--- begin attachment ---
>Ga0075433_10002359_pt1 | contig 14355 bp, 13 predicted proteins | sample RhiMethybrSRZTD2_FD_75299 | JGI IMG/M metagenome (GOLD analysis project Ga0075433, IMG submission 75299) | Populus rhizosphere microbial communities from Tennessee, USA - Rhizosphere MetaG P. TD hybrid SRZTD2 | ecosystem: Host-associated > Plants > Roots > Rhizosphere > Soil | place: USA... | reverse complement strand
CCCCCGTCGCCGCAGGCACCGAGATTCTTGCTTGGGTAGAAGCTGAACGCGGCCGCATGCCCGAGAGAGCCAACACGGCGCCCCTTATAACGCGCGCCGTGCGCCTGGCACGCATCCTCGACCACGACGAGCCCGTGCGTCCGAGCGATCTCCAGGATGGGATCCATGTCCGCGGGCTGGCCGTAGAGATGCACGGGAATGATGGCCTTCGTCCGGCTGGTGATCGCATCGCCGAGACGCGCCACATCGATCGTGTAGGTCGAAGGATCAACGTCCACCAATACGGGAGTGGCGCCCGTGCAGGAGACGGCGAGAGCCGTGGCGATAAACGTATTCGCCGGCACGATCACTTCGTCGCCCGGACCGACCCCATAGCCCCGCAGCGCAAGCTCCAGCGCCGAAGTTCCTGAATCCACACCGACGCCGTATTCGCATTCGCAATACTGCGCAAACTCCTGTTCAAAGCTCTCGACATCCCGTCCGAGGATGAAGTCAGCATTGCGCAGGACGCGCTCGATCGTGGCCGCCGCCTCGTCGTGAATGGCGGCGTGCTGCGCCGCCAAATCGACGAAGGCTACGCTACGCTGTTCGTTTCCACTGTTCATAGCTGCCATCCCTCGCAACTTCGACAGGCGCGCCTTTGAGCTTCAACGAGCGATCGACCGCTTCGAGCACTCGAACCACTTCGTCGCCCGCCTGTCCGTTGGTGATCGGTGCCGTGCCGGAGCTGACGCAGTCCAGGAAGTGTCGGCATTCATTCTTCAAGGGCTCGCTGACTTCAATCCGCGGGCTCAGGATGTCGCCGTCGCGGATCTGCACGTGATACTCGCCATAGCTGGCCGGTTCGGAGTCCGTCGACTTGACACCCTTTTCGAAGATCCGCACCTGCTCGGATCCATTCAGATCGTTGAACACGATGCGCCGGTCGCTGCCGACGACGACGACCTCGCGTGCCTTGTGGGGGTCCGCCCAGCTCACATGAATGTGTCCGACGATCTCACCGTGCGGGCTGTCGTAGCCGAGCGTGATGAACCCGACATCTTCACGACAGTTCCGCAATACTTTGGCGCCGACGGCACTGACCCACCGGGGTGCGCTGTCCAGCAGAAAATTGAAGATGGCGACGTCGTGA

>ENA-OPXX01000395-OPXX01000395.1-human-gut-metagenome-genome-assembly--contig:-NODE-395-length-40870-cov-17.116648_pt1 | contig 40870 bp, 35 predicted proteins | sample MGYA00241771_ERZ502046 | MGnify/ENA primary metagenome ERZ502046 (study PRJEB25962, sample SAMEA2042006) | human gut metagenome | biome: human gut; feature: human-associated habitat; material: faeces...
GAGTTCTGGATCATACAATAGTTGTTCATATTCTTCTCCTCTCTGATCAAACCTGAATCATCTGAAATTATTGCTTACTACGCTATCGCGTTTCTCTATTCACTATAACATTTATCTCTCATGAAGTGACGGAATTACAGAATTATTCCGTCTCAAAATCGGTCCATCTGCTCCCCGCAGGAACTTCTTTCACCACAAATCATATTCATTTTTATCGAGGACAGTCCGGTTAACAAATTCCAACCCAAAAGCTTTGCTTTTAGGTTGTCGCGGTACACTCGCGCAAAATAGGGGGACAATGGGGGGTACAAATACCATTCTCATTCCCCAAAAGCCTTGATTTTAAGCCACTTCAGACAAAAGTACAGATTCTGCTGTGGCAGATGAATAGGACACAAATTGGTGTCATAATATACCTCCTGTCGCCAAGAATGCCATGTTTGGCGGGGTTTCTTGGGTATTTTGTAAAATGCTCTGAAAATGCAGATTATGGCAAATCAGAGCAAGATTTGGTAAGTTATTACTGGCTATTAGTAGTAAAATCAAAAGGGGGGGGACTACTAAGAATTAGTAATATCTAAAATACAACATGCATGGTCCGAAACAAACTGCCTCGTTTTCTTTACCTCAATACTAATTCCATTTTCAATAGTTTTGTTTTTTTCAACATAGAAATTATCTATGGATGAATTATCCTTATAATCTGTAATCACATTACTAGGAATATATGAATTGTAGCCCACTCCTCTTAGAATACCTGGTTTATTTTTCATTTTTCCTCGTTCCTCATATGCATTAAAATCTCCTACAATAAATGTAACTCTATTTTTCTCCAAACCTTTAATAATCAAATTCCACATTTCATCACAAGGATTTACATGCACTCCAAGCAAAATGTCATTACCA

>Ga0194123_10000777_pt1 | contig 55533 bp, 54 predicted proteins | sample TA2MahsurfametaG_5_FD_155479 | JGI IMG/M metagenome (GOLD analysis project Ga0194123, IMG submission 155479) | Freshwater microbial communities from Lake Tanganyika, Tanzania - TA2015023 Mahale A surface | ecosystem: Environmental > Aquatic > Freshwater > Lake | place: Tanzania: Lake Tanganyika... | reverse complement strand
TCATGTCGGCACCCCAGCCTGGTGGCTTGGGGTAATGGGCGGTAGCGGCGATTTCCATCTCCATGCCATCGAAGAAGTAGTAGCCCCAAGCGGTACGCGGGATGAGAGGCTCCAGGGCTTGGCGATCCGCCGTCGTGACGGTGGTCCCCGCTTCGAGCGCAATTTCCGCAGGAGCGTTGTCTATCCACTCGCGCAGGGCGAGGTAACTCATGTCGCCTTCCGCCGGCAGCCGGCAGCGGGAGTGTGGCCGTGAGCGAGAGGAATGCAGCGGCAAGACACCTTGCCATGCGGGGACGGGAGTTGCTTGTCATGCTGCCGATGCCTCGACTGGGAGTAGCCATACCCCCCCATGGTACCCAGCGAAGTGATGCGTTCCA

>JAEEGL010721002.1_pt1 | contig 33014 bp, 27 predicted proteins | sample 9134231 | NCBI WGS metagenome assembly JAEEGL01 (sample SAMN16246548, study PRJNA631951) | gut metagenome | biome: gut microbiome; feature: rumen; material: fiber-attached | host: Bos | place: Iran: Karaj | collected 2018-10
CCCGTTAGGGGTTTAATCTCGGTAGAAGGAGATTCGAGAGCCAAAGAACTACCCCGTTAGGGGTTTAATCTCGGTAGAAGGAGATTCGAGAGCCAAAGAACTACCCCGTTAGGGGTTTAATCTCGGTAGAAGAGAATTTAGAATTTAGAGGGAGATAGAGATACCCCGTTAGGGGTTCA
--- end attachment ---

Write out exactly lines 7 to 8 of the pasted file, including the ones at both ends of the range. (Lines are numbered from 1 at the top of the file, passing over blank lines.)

>JAEEGL010721002.1_pt1 | contig 33014 bp, 27 predicted proteins | sample 9134231 | NCBI WGS metagenome assembly JAEEGL01 (sample SAMN16246548, study PRJNA631951) | gut metagenome | biome: gut microbiome; feature: rumen; material: fiber-attached | host: Bos | place: Iran: Karaj | collected 2018-10
CCCGTTAGGGGTTTAATCTCGGTAGAAGGAGATTCGAGAGCCAAAGAACTACCCCGTTAGGGGTTTAATCTCGGTAGAAGGAGATTCGAGAGCCAAAGAACTACCCCGTTAGGGGTTTAATCTCGGTAGAAGAGAATTTAGAATTTAGAGGGAGATAGAGATACCCCGTTAGGGGTTCA